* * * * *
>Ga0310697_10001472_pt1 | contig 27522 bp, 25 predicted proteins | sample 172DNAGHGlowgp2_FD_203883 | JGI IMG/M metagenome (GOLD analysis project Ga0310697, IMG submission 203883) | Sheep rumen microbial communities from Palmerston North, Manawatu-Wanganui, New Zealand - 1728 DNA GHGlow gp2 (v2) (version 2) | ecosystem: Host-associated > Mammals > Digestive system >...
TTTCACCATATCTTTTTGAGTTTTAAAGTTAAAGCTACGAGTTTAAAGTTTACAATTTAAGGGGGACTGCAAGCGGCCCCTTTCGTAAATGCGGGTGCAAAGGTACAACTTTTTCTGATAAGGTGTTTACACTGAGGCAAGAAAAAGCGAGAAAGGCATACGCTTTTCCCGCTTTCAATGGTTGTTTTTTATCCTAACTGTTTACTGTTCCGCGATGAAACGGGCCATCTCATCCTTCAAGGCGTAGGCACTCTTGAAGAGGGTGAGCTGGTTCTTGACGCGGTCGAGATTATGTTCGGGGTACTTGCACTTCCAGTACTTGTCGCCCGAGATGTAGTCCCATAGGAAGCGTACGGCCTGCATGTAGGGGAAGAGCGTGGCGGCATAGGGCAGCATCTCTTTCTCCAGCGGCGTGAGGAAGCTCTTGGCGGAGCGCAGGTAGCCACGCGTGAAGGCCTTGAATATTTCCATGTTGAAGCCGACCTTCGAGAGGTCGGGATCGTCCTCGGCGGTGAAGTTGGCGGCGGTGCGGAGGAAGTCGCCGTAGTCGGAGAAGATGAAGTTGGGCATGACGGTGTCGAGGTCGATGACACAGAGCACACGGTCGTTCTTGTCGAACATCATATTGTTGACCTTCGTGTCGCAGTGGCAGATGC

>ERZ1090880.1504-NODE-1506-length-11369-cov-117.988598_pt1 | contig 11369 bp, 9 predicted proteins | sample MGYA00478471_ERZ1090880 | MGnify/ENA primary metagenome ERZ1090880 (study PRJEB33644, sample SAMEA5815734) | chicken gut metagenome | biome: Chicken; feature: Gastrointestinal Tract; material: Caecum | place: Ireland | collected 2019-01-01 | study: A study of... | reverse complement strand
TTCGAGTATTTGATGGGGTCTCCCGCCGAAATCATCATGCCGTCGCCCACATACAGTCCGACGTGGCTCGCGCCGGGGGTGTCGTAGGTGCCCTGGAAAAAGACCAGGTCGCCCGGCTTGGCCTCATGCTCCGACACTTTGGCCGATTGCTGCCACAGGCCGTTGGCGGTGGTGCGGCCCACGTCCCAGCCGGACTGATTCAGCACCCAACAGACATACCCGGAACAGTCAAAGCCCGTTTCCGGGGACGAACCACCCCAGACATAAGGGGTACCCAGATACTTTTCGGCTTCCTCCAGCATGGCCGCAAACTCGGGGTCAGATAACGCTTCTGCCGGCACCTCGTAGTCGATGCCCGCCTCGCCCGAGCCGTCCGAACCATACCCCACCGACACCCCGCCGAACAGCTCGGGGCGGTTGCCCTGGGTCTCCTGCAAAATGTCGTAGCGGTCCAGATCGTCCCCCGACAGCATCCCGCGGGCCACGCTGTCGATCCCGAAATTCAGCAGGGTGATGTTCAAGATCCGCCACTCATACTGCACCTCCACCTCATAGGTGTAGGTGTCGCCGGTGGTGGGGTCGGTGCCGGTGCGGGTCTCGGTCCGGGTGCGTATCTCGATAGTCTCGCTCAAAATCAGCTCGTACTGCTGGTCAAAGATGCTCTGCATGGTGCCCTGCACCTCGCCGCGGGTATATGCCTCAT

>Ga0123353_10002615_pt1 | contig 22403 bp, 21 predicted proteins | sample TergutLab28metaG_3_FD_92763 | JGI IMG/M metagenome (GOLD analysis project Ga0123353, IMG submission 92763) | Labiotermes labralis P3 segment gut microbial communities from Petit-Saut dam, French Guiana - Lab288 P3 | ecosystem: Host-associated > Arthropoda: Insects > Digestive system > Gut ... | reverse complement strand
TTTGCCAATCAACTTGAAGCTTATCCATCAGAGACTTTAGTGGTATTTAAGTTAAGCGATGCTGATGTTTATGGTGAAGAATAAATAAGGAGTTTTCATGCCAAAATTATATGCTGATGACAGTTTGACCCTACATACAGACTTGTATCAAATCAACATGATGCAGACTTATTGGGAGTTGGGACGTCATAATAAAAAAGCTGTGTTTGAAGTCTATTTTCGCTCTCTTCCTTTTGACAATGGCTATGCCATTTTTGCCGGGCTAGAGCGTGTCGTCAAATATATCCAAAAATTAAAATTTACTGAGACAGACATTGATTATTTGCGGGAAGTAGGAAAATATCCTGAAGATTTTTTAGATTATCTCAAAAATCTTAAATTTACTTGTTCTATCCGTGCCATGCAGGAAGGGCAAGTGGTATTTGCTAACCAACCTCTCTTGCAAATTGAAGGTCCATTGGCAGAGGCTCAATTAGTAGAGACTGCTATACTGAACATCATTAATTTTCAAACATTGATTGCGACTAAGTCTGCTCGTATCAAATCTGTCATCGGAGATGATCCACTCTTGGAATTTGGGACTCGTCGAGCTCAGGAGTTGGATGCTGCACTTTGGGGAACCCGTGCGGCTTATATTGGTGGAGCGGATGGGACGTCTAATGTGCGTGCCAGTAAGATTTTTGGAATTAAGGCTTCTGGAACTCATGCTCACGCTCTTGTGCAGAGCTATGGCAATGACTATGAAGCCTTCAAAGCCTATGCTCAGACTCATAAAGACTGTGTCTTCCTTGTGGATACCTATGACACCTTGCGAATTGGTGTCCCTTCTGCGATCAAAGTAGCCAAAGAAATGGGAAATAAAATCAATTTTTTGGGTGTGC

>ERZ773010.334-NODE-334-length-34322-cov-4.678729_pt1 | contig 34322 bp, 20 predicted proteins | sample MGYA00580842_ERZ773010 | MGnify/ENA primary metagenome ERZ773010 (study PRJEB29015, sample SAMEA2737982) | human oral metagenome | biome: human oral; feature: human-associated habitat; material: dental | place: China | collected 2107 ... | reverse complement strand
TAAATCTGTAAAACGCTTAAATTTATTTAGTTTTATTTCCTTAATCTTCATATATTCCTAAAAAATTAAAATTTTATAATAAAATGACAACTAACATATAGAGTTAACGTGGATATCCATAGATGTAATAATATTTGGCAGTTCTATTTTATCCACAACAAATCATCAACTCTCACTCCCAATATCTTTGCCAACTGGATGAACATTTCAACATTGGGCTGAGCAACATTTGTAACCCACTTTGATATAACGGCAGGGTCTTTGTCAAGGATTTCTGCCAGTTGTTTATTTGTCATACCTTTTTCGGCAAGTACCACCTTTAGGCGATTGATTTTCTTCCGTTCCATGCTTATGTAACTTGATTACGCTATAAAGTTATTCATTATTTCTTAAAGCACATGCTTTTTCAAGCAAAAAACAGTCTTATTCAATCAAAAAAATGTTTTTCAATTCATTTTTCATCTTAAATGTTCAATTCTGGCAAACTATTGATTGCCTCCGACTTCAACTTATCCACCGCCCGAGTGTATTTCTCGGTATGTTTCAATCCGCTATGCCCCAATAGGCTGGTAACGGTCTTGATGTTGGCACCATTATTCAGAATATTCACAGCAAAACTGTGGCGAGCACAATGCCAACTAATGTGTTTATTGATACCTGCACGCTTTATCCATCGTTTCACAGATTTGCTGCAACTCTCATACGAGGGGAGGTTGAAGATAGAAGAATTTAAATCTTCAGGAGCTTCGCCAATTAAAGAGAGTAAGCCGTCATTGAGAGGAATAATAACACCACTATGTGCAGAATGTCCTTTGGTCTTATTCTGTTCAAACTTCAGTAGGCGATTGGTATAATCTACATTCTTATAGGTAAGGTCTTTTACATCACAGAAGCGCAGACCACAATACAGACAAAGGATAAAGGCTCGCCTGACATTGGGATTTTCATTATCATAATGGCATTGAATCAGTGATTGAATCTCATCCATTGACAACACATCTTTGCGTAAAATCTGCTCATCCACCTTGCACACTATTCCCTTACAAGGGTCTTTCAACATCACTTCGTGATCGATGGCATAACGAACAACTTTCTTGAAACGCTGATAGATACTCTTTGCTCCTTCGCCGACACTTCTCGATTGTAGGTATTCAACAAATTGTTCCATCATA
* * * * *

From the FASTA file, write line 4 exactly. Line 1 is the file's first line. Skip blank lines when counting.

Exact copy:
TTCGAGTATTTGATGGGGTCTCCCGCCGAAATCATCATGCCGTCGCCCACATACAGTCCGACGTGGCTCGCGCCGGGGGTGTCGTAGGTGCCCTGGAAAAAGACCAGGTCGCCCGGCTTGGCCTCATGCTCCGACACTTTGGCCGATTGCTGCCACAGGCCGTTGGCGGTGGTGCGGCCCACGTCCCAGCCGGACTGATTCAGCACCCAACAGACATACCCGGAACAGTCAAAGCCCGTTTCCGGGGACGAACCACCCCAGACATAAGGGGTACCCAGATACTTTTCGGCTTCCTCCAGCATGGCCGCAAACTCGGGGTCAGATAACGCTTCTGCCGGCACCTCGTAGTCGATGCCCGCCTCGCCCGAGCCGTCCGAACCATACCCCACCGACACCCCGCCGAACAGCTCGGGGCGGTTGCCCTGGGTCTCCTGCAAAATGTCGTAGCGGTCCAGATCGTCCCCCGACAGCATCCCGCGGGCCACGCTGTCGATCCCGAAATTCAGCAGGGTGATGTTCAAGATCCGCCACTCATACTGCACCTCCACCTCATAGGTGTAGGTGTCGCCGGTGGTGGGGTCGGTGCCGGTGCGGGTCTCGGTCCGGGTGCGTATCTCGATAGTCTCGCTCAAAATCAGCTCGTACTGCTGGTCAAAGATGCTCTGCATGGTGCCCTGCACCTCGCCGCGGGTATATGCCTCAT